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  44. W. F. Bynum (1984). Charles Lyell's "Antiquity of Man" and Its Critics. Journal of the History of Biology 17 (2):153 - 187.score: 24.0
    It should be clear that Lyell's scientific contemporaries would hardly have agreed with Robert Munro's remark that Antiquity of Man created a full-fledged discipline. Only later historians have judged the work a synthesis; those closer to the discoveries and events saw it as a compilation — perhaps a “capital compilation,”95 but a compilation none the less. Its heterogeneity made it difficult to judge as a unity, and most reviewers, like Forbes, concentrated on the first part of Lyell's trilogy. The (...)
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  45. Jessica Leech & Emily Thomas (2013). Baking with Kant and Bradley. Collingwood and British Idealism Studies 19 (1):75-94.score: 24.0
    This paper compares the views of Kant and F.H. Bradley on the nature of judgment or experience. We argue that, while there are many differences between their idealist systems, Kant and Bradley agree on a basic issue: there is a sense in which a whole judgment or experience is prior to its parts. Through the extended metaphor of cake baking, we show that for Kant there is an important sense in which a judgment --in spite of resulting from the (...)
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  46. Hans V. Westerhoff & Daniel Kahn (1993). Control Involving Metabolism and Gene Expression. Acta Biotheoretica 41 (1-2).score: 24.0
    Control of DNA supercoiling by the free-energy of hydrolysis of ATP that involves gene expression is analyzed in terms of three levels of unconnected metabolic pathways. These are synthesis and breakdown of topoisomerase mRNAs, synthesis and breakdown of topoisomerase proteins and supercoiling and relaxation of DNA. The so-called square-matrix method previously developed for the control of metabolic pathways, is extended to deal with this hierarchical control system. It turns out that also in this case, the matrix of (...)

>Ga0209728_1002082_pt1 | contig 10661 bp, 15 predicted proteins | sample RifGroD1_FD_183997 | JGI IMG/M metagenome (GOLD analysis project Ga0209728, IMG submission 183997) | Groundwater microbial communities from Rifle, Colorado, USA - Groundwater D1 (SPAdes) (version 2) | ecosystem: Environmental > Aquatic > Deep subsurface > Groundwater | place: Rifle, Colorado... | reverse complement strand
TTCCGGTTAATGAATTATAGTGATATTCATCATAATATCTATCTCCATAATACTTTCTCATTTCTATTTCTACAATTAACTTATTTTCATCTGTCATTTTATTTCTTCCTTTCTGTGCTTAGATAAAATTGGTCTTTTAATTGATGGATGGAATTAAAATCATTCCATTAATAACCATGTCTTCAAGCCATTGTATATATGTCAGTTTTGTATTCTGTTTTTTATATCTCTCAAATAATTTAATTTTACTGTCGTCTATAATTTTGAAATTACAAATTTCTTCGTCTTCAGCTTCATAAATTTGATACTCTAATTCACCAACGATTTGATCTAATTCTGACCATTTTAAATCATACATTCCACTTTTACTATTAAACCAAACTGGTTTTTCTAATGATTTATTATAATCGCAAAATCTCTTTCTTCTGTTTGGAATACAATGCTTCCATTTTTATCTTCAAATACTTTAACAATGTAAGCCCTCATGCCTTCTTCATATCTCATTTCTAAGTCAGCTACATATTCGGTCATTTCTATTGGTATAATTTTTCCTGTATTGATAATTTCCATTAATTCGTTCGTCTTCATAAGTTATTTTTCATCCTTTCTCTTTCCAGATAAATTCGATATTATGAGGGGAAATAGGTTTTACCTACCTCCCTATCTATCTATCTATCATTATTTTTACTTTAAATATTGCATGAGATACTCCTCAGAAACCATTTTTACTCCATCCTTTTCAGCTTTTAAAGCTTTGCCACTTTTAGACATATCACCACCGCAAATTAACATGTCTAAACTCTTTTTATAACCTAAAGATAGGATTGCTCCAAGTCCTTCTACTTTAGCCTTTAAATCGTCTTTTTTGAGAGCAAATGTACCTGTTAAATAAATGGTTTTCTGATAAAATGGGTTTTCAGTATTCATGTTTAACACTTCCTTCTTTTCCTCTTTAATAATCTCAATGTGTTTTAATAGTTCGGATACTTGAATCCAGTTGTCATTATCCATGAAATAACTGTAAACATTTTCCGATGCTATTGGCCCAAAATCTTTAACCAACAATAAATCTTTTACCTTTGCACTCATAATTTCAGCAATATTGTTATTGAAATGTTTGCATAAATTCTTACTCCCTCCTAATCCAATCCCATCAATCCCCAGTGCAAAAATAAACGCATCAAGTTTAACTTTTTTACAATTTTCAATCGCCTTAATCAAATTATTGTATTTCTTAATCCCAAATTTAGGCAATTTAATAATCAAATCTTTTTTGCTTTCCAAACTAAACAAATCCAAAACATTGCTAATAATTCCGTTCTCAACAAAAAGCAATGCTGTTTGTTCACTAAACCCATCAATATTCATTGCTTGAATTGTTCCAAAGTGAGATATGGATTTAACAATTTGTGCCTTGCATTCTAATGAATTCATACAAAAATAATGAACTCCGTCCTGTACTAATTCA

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  47. Marcelo Martins Barreira (2010). Democracia, (pós)secularização e folclorização do religioso (Democracy, (post) secularization and religious folklorization) - DOI: 10.5752/P.2175-5841.2010v8n18p65. [REVIEW] Horizonte 8 (18):65-84.score: 24.0
    O artigo procura fornecer elementos para uma leitura positiva do atual fenômeno de folclorização do religioso. A folclorização evocaria uma dupla laicidade, que se coloca dialeticamente quanto à institucionalidade religiosa e independente no tocante à verticalidade dos saberes especializados e seus procedimentos metodológicos, numa perspectiva que se pretende pós-metafísica e democrática. Faz-se, de início, uma síntese atual sobre a relação entre secularização e religiosidade para ilustrá-la com o relato de experiências religiosas específicas, todas anglicanas e localizadas na sociedade estadunidense; além (...)